The poems build to an understanding of sexual, body image and physical control and naming in the context of past life experience for the reader; glimpsed in poems such as shape of a girl that transforms a submissive sexual role into the powerful place inhabited by subs:

the longing to open your lips
feel the shape and weight
of that word
in your mouth

A visceral recasting of life experience of immense strength, this collection reclaims a body space long overlooked. A gift that repays study. You can find out more about Bron Bateman here @BronBateman and order the book here from @FremantlePress.

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Cover is also very pleasing but no credit discoverable.

Sunday, 14 June 2020

Review: This is virus by Joe Williams

This timely pamphlet from the poet and performer Joe Williams is described as a "sequence of erasure poems made from Boris Johnson’s letter to the UK during the Covid-19 pandemic". The poems reimagines the coronavirus communication from the prime minister sent to the public in April 2020 by redacting information to create a new commentary on the relationship between those "leading" the response to the crisis and the rest of us living the lockdown (with, as we now know, more strength, consistency and conscience).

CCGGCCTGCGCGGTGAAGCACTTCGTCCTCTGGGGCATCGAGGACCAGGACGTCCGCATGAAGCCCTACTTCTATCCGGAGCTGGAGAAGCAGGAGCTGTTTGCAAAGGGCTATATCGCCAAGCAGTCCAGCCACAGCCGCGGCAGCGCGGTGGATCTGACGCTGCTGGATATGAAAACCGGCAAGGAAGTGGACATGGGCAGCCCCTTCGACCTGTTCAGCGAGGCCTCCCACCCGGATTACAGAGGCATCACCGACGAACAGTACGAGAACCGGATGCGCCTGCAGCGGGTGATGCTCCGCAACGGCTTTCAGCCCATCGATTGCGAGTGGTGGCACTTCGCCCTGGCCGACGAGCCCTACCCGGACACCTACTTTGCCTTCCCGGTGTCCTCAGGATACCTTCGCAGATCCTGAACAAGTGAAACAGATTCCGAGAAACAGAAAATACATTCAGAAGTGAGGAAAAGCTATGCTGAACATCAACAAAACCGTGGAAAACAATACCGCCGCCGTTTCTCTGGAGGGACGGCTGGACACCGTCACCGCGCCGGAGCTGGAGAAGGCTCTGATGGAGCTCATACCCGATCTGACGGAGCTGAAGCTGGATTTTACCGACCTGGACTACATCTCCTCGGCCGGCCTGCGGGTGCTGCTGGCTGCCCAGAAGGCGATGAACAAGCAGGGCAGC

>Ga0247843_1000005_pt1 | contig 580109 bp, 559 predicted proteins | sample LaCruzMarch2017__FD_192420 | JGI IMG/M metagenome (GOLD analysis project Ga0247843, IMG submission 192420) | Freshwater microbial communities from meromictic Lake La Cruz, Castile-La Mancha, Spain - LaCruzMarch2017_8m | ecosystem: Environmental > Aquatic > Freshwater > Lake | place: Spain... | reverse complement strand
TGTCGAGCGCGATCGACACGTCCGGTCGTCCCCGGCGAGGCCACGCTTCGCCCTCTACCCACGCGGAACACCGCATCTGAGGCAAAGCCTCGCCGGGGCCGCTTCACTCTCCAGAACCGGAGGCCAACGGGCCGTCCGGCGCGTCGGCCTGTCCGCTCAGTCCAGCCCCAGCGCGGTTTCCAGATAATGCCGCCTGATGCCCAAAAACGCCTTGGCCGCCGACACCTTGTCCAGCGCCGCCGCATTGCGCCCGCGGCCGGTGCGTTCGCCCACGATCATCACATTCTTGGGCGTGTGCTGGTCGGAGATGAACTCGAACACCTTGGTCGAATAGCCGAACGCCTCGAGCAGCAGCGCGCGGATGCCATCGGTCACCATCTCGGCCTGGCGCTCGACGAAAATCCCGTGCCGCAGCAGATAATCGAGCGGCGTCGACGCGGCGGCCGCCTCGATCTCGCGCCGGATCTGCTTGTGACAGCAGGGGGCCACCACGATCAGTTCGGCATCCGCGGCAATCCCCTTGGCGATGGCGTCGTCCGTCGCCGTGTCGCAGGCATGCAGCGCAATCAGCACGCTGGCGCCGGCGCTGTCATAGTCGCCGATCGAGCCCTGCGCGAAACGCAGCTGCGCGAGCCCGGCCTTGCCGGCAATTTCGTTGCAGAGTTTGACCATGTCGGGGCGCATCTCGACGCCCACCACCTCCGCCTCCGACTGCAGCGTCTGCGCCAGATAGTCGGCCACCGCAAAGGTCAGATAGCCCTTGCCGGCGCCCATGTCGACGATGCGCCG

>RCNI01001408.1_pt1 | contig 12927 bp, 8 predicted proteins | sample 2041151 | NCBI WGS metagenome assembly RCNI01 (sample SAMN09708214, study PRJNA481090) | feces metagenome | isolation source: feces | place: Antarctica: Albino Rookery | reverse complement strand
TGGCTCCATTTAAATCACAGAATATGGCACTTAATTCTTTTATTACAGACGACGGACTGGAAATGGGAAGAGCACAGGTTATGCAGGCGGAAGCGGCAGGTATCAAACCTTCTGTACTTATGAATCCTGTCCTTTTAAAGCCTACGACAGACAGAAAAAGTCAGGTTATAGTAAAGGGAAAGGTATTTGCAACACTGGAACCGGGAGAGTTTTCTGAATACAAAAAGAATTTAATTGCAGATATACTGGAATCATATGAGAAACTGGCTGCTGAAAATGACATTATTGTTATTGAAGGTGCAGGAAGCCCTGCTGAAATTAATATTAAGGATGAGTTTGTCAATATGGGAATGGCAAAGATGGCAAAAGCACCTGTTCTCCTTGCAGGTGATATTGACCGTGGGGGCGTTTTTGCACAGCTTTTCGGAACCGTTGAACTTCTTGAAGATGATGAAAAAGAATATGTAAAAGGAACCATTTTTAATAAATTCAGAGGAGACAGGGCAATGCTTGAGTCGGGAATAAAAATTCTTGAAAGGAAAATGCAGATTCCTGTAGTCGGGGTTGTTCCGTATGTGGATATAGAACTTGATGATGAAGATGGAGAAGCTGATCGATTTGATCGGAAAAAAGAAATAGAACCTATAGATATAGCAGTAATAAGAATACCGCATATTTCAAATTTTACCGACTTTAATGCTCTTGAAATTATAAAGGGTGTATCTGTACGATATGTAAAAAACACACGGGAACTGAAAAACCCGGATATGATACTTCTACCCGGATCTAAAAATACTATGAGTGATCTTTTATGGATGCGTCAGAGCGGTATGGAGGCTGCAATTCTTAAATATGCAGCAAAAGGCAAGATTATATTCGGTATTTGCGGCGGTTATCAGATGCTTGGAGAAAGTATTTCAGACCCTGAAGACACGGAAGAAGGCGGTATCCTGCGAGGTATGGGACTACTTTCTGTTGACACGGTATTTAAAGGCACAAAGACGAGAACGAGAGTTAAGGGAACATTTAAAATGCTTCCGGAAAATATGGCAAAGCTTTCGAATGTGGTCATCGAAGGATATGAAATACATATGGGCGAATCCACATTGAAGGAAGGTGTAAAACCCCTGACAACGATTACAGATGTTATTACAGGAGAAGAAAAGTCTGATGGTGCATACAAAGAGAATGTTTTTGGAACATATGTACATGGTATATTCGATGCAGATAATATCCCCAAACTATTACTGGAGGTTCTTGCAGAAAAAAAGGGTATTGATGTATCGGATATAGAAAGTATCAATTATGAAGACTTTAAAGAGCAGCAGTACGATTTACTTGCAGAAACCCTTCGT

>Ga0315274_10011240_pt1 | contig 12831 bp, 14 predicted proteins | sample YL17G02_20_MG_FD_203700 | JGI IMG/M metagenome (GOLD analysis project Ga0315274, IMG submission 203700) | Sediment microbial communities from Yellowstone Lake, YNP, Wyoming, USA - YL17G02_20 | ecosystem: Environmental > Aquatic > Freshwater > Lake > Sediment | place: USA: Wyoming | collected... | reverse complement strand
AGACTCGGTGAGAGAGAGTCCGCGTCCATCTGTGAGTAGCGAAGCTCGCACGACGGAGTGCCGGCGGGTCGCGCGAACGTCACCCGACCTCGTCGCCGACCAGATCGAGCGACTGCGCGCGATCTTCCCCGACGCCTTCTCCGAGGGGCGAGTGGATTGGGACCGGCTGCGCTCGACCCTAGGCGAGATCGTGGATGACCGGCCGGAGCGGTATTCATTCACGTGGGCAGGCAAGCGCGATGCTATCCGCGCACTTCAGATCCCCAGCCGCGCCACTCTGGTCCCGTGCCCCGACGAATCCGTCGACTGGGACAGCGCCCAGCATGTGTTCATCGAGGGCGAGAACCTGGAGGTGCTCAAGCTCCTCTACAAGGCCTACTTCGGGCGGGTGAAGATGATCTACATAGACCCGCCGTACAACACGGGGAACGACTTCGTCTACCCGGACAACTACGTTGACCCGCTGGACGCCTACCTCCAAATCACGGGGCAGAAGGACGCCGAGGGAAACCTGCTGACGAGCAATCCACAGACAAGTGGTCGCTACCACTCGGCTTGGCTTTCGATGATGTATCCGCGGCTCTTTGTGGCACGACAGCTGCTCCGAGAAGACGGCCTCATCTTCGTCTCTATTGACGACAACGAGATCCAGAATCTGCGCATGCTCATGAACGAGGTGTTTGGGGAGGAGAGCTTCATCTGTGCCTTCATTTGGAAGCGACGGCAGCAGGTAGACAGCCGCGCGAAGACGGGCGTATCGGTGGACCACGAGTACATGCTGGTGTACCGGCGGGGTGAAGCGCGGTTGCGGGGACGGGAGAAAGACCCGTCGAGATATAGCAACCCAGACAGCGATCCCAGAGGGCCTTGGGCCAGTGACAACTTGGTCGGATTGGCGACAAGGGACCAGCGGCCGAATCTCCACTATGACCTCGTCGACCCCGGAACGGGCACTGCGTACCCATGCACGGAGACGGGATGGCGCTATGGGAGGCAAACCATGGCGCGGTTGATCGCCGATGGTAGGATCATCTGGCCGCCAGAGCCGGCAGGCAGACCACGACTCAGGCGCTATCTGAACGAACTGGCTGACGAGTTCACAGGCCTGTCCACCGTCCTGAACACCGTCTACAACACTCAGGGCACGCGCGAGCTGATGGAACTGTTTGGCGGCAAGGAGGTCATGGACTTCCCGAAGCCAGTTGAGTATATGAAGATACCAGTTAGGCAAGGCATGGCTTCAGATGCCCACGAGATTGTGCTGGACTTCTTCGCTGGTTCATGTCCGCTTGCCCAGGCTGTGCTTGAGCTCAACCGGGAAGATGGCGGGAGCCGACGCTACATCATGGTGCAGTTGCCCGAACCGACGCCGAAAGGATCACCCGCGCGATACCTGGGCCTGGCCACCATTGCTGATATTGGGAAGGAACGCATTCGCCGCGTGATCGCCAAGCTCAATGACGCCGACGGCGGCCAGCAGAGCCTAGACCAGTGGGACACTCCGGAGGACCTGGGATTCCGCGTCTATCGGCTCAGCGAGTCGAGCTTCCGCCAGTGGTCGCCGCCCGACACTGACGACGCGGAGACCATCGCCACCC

Redaction as a technique is very effective - the story of the source material's underlying meaning is glimpsed in a faceted retelling. Its appearance as a key component in tales of political scandal and message manipulation is turned on its ahead to reveal truth.



The poet questions the official tone and message pulling back the underlying assumptions - for example on herd immunity - as we have journeyed through lockdown and its aftermath. Verbal repetition, contradictions and and an underlying simple visual beauty as words get less and less to the final poem. The full effect is gained from a reading rather than quotes or snippets which we are keeping to a minimum in this review.

Like pyschobilly for John Peel, p&g feels the lure of visual techniques like cut up, distortion and erasure very strongly; and applauds the latter's use here to place strong focus on the message while simultaneously presenting the reader with shape and structure that goes beyond the poetic. In this case asking the deceptively simple question what is missing? What are we missing? What void lies within our so-called leaders?




You can find out more from @JoeWilliamsPoet and purchase the pamphlet from Joe's website here https://joewilliams.co.uk/ - an investment of £4 p&g would recommend.





Sunday, 7 June 2020

Review: Sacrifice Zones by Samuel Tongue